While some historians claim there was no real shift in living standards after the fall of the Roman Empire, much of the evidence suggests otherwise. As Rome withdrew from the outer territories (including Britain), barbarians flooded into the abandoned territories – a series of events that included the eventual Sack of Rome. Nor is this really true of any other empire’s withdrawal from power. The decline and fall of an empire – and its replacement by a new order – can be hellish.
But it can make a great setting for a story.
In the universe of The Empire’s Corps, humanity has established a massive empire that stretches over a third of the galaxy. Humans are alone in the universe, but there are many different kinds of human; baseline humans, genetically-engineered humans, cyborg humans, all part of the empire or living on the margins. The empire, which has been in existence for over three thousand years (following its unification of the human race by force), is dying, a victim of its own success. And its leadership are unwilling to take the steps necessary to deal with the crisis before it overwhelms them.
This is a common historical pattern. To borrow (and probably misquote) a Japanese expression, the first generation of government is always supremely competent, the second is good enough … and the third is incompetent. This was certainly the pattern in the early years of the Roman Empire. Augustus Caesar was extremely competent, Tiberius was good enough … and Caligula was a mad incompetent. Bad luck certainly played its role; young men who Augustus groomed to take their place in government died with astonishing regularity, leaving Tiberius as the only remaining candidate. (The Romans blamed this on his mother, who was accused of poisoning the others, although the truth may never be known.)
Put in plain English, the first government was smart enough to take power and hold it; the second learned from the first … and the third, knowing nothing of the struggles of the first, allowed its understanding of power to slip.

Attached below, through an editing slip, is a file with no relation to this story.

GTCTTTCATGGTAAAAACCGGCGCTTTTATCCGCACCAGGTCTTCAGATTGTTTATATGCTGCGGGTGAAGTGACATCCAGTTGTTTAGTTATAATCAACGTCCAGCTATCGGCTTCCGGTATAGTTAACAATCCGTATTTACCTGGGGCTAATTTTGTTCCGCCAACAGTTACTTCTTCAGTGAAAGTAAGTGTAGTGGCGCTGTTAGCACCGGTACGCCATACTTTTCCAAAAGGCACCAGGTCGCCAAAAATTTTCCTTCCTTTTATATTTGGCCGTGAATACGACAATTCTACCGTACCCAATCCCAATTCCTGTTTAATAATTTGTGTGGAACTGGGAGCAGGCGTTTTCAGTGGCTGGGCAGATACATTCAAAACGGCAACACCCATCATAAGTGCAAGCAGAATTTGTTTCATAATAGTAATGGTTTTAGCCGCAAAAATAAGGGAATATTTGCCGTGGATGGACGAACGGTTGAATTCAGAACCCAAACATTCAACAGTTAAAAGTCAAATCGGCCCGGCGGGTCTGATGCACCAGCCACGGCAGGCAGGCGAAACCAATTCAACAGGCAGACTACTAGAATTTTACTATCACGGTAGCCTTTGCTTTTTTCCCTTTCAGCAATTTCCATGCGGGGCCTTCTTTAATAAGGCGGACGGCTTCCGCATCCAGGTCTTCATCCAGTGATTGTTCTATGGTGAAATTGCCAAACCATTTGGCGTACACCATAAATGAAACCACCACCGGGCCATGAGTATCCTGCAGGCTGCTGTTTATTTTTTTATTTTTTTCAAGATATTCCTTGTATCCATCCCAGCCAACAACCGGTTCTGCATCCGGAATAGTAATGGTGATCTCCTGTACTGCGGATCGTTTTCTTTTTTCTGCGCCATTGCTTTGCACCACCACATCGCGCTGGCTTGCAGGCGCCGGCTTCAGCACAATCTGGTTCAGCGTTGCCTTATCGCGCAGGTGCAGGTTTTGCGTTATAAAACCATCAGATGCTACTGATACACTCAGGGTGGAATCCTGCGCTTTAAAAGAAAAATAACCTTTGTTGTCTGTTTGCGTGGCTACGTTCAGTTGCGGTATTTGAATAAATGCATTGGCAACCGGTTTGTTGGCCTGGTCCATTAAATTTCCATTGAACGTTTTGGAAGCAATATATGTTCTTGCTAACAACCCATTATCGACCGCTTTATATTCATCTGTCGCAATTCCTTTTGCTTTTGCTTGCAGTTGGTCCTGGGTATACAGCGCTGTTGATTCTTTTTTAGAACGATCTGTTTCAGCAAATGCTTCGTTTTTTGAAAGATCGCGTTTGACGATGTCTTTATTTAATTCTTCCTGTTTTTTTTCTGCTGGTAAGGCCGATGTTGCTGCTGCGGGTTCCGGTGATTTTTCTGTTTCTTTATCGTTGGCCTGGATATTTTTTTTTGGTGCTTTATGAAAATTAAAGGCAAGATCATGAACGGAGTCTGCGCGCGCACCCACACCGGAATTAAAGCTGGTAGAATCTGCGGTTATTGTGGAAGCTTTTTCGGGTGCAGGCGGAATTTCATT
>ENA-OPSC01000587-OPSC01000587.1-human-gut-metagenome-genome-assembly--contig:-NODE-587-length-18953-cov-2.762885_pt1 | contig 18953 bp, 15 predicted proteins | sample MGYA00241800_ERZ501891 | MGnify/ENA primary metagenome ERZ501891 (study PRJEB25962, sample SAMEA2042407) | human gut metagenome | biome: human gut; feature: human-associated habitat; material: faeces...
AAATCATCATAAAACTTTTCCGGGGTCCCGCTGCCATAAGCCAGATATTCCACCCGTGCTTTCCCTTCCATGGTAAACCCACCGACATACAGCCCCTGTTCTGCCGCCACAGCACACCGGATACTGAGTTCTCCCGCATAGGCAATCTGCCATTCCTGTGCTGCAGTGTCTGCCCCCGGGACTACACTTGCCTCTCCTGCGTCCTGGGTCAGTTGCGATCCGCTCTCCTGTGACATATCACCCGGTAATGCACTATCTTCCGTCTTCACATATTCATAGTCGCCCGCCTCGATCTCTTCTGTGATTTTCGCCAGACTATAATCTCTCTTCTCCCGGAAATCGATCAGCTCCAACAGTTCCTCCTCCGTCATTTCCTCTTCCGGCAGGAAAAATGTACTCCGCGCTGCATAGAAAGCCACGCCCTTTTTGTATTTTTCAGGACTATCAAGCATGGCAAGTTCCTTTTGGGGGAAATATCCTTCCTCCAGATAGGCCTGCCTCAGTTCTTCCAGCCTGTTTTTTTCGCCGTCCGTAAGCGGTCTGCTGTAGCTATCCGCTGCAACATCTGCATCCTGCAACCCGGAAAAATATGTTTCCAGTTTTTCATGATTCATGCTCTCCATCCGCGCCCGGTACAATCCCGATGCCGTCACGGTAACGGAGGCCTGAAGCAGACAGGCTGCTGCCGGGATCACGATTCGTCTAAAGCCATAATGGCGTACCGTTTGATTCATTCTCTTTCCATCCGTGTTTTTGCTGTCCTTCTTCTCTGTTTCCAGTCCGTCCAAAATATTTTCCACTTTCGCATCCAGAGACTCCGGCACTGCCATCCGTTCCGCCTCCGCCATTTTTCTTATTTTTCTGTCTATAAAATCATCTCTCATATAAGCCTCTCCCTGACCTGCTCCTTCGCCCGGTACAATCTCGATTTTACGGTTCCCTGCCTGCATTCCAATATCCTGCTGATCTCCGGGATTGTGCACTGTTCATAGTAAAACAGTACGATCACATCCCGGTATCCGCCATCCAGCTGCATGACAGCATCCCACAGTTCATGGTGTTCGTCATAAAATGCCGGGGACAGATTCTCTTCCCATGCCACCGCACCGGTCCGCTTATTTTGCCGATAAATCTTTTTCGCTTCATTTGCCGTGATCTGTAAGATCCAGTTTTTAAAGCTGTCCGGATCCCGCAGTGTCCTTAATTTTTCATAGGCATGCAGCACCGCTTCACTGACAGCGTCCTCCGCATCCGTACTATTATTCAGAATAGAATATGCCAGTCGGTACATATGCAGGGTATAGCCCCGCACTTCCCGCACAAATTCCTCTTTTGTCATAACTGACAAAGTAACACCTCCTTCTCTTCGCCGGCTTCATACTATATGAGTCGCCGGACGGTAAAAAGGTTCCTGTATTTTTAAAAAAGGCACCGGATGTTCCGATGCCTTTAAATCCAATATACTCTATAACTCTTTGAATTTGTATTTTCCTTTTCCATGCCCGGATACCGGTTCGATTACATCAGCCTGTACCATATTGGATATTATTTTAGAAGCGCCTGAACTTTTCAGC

This is partly the reason why aristocracy and monarchy are such poor forms of government. A lucky country may end up with a good monarch (a good monarch may not be a good man) and then discover that his son is a bad monarch. James I of England was capable; Charles I was so incompetent that he united much of the country against him, sparking a civil war that ended with his execution. (To some extent, Richard Cromwell also embodies this historical process.) Most importantly of all, there is no easy way to remove an incompetent monarch. Revolution is the only answer.
By the time of the series, it is already too late to save the Empire.
Instead, the story focuses on the people who struggle to keep some aspect of civilization alive. One group of Terran Marines is sent out to battle insurgents on a world called Avalon, where they are effectively abandoned as the final collapse begins. The Empire's Corps, No Worse Enemy, and Semper Fi follow them as they struggle to defeat the insurgents, face pirates scavenging in the ruins of empire, and deal with another successor state rising from the ruins to cast a baleful light over the galaxy. When The Bough Breaks goes back to Earth and charts the final collapse of the planetary government and the end of Empire, despite all the heroes can do to prevent it. The Outcast focuses on a trader struggling to survive as interstellar trade slowly grinds to a halt, threatening to bring down galactic civilization once and for all.
It is my intention to have the even-numbered books following the Marines on Avalon and odd-numbered books exploring different aspects of the universe. (Suggestions welcome.) I feel that the stand-alone books add depth to the series, instead of just focusing on the Marines (although When The Bough Breaks also features Marines, if on Earth rather than Avalon).
The series has its own page on my site where you can download samples (10+ chapters) of each book for free. And the Kindle books are DRM-free!